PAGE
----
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BEIRUT - A senior Hamas member has been killed in a suburb of the Syrian capital Damascus, an official of the group told AFP on Thursday, accusing Israel's spy agency of carrying out the attack.
Israeli Defense Minister Ehud Barak responded coyly to the suggestion, telling army radio: "I'm not sure that that's necessarily right."
Hamas said its member, Kamal Hussein Ghannaja, was killed on Wednesday.
"A group of people entered his home in Qudsaya ... where he was liquidated," the official told AFP on condition of anonymity.
"According to our information, Mossad was behind the assassination," he added, referring to Israel's foreign intelligence agency.
The official said Ghannaja was one of the deputies of Mahmud al-Mabhuh, a senior Hamas military commander found dead in a Dubai hotel room in 2010. Investigators in the Gulf emirate have accused Mossad of that murder.
But in Israel, Barak said it was not "necessarily true" that Mossad was behind Ghannaja's assassination, adding that nonetheless he would not mourn the Hamas member because he was not "one of the righteous of his generation."
Syria has long allowed Hamas to operate offices in Damascus, but in recent months, the Palestinian group has quietly moved most of its operations elsewhere as an uprising that is spiralling into civil war has rocked the country.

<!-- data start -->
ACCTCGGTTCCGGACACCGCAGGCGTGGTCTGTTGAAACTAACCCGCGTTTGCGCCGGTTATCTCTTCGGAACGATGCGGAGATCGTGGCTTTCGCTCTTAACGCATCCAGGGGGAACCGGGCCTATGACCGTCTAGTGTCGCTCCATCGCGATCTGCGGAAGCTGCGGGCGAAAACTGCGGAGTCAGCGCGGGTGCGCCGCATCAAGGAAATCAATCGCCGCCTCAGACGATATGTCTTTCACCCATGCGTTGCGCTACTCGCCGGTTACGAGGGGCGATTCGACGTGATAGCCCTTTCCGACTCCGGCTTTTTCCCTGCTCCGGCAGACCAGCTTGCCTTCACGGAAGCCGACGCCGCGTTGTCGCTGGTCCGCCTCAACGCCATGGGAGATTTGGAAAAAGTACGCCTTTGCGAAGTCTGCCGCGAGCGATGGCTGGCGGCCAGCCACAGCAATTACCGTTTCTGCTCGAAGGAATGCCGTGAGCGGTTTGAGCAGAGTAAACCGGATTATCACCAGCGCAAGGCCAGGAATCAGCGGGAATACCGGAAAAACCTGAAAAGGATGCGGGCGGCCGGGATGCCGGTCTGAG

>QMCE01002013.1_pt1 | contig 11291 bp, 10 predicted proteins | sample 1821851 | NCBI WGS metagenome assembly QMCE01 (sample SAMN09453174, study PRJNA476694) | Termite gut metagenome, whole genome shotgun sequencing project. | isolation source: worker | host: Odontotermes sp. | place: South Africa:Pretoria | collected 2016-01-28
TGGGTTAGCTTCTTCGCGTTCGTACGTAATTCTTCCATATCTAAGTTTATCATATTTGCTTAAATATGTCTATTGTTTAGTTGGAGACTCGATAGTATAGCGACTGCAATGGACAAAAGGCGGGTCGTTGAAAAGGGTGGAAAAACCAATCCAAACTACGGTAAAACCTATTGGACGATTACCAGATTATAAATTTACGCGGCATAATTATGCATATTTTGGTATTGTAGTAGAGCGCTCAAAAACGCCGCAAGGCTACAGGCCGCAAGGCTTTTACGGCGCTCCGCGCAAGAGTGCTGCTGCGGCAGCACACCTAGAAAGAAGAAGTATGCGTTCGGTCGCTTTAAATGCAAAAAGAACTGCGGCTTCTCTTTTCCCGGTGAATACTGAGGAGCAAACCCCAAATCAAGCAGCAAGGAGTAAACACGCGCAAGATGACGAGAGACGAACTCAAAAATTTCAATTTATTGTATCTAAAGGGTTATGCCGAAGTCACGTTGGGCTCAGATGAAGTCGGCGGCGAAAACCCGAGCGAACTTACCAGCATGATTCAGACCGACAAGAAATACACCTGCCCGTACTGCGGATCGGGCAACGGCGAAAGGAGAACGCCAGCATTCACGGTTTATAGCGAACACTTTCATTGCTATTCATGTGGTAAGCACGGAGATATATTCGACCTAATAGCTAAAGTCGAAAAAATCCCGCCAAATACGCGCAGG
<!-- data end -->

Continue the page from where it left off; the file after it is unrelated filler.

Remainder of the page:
'Tortured to death'
For their part, Local Coordination Committees, made up of anti-regime activists on the ground in Syria, accused the regime of President Bashar al-Assad and his militiamen, known as shabiha, of being behind Ghannaja's assassination, claiming that he was "tortured to death".
"He was visiting Syria and nobody knew he was in the country apart from the security services who gave him permission to enter," said Hifawi Mohamed, a member of the LCC in the Palestinian refugee camp of Yarmuk in Damascus.
"The way the body was mutilated and the attempt to burn the house are all methods that point to the involvement of the security forces," Mohamed told AFP.
Ghannaja was unreachable Tuesday night, the day before his body was found, according to the activist.
His assassination came as violence in Syria, including in Qudsaya, has intensified.
Regime repression and clashes between rebels and government forces have left hundreds dead over the past two weeks, while more than 15,800 people have been killed since the outbreak of the revolt in March 2011, according to the Syrian Observatory for Human Rights.
The situation in neighboring Syria has been a key concern for Israel, and topped the agenda of talks between Israeli officials and Russian President Vladimir Putin who visited the Jewish state this week.
Barak on Thursday expressed hope that no new arms would be sent to Syria, adding that Putin "listened perfectly to what we said" on the issue, particularly on the delivery of S-300 surface-to-air missiles.
Israel is still technically at war with Syria, but the armistice line separating the neighbours has been largely quiet in recent years, leading some to suggest that the fall of Assad could be bad for the Jewish state.
However in recent months, after initially declining to make public comments, Israeli leaders have condemned Assad's crackdown, saying it is only a matter of time before he is ousted.
"The Assad family is losing control over Syria," Barak said on Thursday.
"Assad will fall, the forces of the opposition control significant parts of Syria. But the longer it takes, the more difficult it will be to stabilise the situation."